News / USA

    US Tourists Treated to True Taste of Tuscany

    Antoinette Mazzaglia shows her fellow Americans how to eat well in her adopted Italian city

    Antoinette Mazzaglia, of Taste Florence, shows tourists how to read a wine label at the Golden View Open Bar overlooking Florence’s Ponte Vecchio.
    Antoinette Mazzaglia, of Taste Florence, shows tourists how to read a wine label at the Golden View Open Bar overlooking Florence’s Ponte Vecchio.

    Multimedia

    Audio
    Nancy Greenleese

    Antoinette Mazzaglia knows where to find all of the best food in her adopted city of Florence, Italy, and she's helping fellow Americans find it.

    After hearing repeated tourist complaints about the local cuisine, the food and wine expert launched Taste Florence four years ago, to give tourists a true taste of the Tuscan capital.

    The petite woman with flowing black hair and high-heeled sandals stands on a church’s steps, looking more Italian than Sophia Loren. She hands out an Italian breakfast staple - cornetti - pastries filled with custard - to a half-dozen Americans. As they nibble, Mazzaglia, Toni for short, introduces herself.

    “Basically, all my great-grandparents were born all over Italy, mostly in the South. And so I like to say that I’m 100 percent Italian. I was just assembled in America. Kind of like a Volkswagen, actually like a Fiat now.”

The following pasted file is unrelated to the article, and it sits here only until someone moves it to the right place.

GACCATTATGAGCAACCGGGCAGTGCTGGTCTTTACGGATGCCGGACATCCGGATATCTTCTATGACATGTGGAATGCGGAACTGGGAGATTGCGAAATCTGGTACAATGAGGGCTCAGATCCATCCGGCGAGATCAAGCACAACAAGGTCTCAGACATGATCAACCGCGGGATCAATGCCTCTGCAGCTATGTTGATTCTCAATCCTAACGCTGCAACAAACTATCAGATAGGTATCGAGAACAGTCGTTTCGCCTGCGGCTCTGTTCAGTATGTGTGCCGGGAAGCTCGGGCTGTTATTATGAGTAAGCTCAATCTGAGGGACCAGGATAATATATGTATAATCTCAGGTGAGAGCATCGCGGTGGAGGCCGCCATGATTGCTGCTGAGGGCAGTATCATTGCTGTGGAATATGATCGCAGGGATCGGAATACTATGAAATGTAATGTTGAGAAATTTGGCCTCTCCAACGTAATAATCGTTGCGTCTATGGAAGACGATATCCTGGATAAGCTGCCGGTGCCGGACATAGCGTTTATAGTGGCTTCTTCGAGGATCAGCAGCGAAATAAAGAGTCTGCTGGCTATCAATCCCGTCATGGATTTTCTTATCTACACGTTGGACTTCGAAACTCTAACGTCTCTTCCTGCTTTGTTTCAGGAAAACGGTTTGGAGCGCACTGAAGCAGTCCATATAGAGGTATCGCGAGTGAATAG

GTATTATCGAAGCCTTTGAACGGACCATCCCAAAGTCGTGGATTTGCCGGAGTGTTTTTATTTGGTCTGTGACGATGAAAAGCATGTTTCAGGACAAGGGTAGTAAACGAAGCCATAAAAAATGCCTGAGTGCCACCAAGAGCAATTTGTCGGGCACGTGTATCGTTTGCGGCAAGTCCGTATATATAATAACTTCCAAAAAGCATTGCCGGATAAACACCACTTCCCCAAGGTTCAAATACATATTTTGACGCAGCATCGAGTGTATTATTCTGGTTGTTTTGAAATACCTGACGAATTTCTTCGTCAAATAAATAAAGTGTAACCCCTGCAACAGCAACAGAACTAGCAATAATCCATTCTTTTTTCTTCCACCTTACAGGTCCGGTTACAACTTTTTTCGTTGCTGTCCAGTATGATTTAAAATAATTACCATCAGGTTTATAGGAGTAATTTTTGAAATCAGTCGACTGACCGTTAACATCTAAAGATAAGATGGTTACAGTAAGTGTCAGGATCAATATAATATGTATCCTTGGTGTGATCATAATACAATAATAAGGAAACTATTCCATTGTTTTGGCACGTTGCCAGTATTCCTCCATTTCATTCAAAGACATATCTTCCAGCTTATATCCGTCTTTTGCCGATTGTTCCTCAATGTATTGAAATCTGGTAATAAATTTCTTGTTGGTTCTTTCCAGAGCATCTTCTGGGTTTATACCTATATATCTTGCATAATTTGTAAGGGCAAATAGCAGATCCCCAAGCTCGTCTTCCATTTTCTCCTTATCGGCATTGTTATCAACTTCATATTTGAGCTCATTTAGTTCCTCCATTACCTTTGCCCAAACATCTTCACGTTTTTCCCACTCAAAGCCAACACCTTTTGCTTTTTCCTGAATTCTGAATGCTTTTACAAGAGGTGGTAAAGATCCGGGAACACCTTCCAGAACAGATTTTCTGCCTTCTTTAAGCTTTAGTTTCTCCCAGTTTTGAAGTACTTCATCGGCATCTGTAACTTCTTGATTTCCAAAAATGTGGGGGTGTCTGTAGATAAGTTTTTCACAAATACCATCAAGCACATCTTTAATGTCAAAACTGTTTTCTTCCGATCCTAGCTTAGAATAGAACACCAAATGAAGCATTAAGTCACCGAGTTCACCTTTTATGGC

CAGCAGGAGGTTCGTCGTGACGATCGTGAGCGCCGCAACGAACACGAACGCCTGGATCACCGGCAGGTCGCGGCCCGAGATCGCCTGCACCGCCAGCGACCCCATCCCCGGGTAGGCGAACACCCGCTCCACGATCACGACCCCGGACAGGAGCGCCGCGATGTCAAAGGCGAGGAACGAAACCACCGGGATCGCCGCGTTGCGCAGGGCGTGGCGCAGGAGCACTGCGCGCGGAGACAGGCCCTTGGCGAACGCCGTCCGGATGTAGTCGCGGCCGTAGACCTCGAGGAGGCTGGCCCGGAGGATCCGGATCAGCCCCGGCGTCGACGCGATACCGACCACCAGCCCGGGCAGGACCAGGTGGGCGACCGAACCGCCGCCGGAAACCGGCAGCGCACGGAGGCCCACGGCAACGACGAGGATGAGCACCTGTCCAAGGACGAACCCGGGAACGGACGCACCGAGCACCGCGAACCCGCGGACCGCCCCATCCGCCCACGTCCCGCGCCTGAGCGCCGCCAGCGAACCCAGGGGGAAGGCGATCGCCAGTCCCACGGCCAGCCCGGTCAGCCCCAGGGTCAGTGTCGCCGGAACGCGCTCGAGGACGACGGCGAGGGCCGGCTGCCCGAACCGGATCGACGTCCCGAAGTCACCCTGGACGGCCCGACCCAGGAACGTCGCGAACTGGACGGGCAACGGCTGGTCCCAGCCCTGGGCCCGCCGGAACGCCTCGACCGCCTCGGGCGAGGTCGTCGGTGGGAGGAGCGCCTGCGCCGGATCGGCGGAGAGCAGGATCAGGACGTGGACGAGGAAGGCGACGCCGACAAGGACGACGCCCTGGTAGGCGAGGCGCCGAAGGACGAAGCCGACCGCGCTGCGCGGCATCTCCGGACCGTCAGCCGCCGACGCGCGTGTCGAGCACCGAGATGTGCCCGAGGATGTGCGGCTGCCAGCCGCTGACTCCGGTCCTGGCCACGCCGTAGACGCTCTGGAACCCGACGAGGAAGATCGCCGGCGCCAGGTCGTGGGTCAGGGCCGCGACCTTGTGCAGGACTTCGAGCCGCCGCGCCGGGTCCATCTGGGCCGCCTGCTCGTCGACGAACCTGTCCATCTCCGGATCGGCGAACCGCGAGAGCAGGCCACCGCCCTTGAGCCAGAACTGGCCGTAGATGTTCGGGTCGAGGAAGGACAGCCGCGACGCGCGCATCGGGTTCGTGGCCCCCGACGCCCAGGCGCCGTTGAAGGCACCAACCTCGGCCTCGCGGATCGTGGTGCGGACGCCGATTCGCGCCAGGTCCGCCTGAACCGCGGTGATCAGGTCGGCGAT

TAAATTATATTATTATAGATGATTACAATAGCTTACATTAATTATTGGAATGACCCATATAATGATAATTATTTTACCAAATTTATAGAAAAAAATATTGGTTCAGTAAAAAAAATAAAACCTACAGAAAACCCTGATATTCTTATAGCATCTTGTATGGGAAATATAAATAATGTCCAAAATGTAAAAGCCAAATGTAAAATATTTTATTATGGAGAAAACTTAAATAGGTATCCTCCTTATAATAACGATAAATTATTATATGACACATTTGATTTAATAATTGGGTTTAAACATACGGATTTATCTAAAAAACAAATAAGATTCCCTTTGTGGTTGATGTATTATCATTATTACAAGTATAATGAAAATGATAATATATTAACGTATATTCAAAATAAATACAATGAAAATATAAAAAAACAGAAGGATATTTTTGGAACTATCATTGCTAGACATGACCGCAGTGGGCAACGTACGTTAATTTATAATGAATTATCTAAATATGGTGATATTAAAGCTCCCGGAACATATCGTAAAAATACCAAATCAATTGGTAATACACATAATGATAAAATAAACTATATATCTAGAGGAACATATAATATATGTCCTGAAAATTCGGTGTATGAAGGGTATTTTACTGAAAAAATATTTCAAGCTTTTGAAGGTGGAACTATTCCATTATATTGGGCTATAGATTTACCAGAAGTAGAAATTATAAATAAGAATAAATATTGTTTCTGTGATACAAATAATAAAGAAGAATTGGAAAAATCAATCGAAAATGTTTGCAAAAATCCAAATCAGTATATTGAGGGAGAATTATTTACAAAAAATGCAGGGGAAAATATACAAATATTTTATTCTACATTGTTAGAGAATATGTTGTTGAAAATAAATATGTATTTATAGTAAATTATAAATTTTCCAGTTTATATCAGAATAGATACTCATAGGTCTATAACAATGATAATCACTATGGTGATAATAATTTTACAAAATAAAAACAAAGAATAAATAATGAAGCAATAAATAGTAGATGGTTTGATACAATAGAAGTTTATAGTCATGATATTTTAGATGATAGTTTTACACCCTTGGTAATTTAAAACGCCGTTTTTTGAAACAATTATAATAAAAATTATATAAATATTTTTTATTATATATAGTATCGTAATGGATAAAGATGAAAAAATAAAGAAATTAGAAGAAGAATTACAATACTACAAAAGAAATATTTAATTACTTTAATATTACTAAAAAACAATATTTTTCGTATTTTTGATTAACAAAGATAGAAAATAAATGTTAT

Third-generation Florentine butcher Luca Menoni, with Antoinette Mazzaglia, explains to tourists how he selects the meats for which the city is famous.
    Third-generation Florentine butcher Luca Menoni, with Antoinette Mazzaglia, explains to tourists how he selects the meats for which the city is famous.

    She’s been parked in Florence for about a decade. The University of North Carolina graduate spent a semester abroad here, studying Italian culture and cuisine. She fell in love with a Tuscan man and decided to return. But she soon realized that her amore for Florence’s food was stronger than for the fellow.

    Good taste

    Mazzaglia launched Taste Florence with a simple goal.

    “For visitors, when they come to the city to not go away with a bad taste in their mouth.”

    She says tourists often fall into a bad-food trap after a long day of museum-hopping.